This short, 112-page-long graphic novel is a movie companion of sorts to 28 Days Later and 28 Weeks Later. It takes place behind the scenes of the creation and outbreak of the rage virus that permeates the story of the movies. Again, this was found in my perusal of the graphic novel section of the library.
The novel is set up in four distinct sections which focus on the Stages of the Rage virus: Development, Outbreak, Decimation, and Quarantine. Each section of the novel focuses on little vignettes of people who encounter the virus. If you have seen at least the first film (28 Days Later), you will be able to pick up on what is happening. If you haven’t seen the movies, it may honestly be a little confusing.
This was a really short graphic novel — though it says it is 112 pages, one whole section of that is the sort of action description of each panel and page of Stage 3: Decimation. This was a neat addition, but I only really skimmed it. The novel is really about 90 pages of continuous story.
There were two things I really enjoyed about reading The Aftermath. The first was the detailed description of how the Rage virus was created (human error, of course) and the surrounding characters of the section. The second was the art style. It was dark and bloody, as seen in the picture of one of the creators of the virus. This fit the story, and was just really well done.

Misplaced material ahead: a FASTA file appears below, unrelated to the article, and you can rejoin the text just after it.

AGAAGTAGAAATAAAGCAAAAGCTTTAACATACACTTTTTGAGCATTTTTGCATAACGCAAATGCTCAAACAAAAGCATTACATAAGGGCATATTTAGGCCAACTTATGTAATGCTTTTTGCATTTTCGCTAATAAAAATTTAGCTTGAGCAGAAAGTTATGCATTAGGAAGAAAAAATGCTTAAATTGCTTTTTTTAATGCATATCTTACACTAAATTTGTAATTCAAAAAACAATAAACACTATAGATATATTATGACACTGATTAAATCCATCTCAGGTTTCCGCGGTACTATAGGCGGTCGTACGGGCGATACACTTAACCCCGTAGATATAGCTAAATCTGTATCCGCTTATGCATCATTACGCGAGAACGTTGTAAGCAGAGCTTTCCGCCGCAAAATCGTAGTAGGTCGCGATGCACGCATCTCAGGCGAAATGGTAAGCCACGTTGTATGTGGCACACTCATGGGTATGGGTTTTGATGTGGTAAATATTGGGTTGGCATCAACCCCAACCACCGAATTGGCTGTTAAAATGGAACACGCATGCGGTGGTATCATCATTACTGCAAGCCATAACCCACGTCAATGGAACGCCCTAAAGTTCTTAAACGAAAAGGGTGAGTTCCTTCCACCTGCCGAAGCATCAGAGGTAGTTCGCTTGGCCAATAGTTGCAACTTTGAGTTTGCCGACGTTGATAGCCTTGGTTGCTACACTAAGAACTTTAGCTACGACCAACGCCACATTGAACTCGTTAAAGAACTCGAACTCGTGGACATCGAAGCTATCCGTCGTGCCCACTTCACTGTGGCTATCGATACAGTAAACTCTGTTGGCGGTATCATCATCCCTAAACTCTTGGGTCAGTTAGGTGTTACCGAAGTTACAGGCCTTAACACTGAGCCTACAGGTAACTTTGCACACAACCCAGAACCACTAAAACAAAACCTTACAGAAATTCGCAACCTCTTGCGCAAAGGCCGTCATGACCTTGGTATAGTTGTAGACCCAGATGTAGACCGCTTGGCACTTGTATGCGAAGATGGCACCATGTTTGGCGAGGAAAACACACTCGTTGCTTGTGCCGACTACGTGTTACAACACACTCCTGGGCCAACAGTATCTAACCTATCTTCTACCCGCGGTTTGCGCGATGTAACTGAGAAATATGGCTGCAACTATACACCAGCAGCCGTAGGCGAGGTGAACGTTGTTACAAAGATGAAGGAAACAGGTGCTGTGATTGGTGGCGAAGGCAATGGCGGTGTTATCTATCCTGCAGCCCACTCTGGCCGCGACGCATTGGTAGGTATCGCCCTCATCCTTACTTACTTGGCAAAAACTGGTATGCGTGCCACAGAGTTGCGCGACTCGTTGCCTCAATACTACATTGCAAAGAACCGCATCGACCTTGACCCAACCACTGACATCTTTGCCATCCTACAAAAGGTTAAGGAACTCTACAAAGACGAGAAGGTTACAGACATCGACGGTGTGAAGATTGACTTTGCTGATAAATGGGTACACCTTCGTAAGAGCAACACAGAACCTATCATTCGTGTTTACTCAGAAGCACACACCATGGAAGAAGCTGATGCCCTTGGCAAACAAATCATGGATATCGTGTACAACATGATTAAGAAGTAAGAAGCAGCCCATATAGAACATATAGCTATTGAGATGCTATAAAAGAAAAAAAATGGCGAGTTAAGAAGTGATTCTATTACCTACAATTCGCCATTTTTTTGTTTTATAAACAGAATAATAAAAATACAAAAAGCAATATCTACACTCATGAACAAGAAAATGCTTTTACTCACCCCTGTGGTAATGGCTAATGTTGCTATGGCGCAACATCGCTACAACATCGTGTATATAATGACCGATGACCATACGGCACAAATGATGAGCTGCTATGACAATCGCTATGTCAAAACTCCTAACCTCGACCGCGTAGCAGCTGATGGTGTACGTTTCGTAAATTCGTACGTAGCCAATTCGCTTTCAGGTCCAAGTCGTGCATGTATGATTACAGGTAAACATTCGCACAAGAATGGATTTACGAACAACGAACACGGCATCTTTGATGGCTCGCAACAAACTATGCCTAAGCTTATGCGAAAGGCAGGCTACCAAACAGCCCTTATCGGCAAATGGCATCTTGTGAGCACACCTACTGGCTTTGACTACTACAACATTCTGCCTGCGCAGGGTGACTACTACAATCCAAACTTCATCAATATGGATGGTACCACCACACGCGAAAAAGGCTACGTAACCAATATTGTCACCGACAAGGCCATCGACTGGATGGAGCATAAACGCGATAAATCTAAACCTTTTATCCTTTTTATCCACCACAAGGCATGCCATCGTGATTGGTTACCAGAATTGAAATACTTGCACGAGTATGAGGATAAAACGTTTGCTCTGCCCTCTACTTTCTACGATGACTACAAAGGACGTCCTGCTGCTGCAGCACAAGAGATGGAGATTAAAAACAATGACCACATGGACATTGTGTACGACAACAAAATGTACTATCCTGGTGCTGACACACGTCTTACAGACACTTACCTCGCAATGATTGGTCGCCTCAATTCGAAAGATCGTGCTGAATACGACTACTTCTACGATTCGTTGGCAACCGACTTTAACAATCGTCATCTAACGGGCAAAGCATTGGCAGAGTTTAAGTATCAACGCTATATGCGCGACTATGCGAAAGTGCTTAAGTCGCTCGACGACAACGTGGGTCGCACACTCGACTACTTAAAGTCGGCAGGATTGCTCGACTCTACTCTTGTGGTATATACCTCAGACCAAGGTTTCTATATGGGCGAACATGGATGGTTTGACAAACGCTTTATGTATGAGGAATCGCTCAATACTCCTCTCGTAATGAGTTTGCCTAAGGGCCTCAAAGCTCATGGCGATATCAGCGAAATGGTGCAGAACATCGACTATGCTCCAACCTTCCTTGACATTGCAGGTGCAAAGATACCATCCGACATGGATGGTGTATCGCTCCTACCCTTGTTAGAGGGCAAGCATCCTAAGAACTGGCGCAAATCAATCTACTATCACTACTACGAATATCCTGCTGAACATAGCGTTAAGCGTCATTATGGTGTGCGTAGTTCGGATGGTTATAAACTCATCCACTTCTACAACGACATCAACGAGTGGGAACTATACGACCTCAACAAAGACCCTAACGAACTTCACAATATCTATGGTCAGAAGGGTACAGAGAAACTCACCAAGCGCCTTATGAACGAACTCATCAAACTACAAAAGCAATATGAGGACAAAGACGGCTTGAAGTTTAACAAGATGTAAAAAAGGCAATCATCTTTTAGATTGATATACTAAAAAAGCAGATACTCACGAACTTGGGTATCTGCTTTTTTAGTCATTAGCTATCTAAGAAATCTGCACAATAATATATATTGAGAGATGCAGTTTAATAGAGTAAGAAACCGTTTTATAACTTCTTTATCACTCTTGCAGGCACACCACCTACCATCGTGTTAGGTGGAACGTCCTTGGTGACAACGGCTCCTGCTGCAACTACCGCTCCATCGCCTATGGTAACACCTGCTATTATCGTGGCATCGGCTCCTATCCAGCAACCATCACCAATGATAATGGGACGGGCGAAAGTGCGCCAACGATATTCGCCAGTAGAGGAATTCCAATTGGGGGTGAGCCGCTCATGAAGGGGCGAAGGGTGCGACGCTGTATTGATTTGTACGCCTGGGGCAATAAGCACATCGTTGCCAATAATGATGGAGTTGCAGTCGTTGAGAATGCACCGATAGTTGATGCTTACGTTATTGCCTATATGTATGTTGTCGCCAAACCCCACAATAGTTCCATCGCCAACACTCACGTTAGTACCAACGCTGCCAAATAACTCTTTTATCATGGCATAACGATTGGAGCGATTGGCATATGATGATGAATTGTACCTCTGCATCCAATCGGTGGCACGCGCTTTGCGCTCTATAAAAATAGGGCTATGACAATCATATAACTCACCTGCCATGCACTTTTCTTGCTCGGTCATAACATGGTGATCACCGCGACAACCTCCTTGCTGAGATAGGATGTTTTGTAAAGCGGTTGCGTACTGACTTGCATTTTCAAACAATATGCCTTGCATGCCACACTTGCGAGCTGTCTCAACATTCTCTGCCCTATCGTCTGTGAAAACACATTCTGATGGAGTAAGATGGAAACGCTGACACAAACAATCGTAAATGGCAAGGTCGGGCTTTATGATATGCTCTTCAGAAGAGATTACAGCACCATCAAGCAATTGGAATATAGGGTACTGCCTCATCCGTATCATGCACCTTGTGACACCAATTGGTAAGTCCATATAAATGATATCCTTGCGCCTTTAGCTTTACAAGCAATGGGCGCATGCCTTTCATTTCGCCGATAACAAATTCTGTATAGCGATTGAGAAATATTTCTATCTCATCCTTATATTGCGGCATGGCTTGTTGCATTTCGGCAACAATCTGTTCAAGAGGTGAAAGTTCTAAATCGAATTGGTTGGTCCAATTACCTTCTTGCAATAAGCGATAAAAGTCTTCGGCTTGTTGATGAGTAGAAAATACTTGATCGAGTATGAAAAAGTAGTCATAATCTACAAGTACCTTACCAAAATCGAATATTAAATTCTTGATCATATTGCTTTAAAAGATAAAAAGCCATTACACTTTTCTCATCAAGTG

If there was one thing I didn’t really like about the novel, it would be that it seemed short, almost to the point of being brief. Although it does make a nice companion to the films, I wouldn’t say it was required reading for a fan by any means. There isn’t really a lot of character development, and the one character who carries through most of the Stages doesn’t matter in the end.ed to show the art, as there wasn’t much dialogue — some pages were almost completely made up of pictures.
This book was a short read — it only took me about an hour and a half to get through. It was enjoyable to learn a little bit more of the Rage virus and the events surrounding each stage of its progression. However, because it was so short and added only a little to the established story of the movies, I would only tentatively recommend reading it if you’re not a big fan.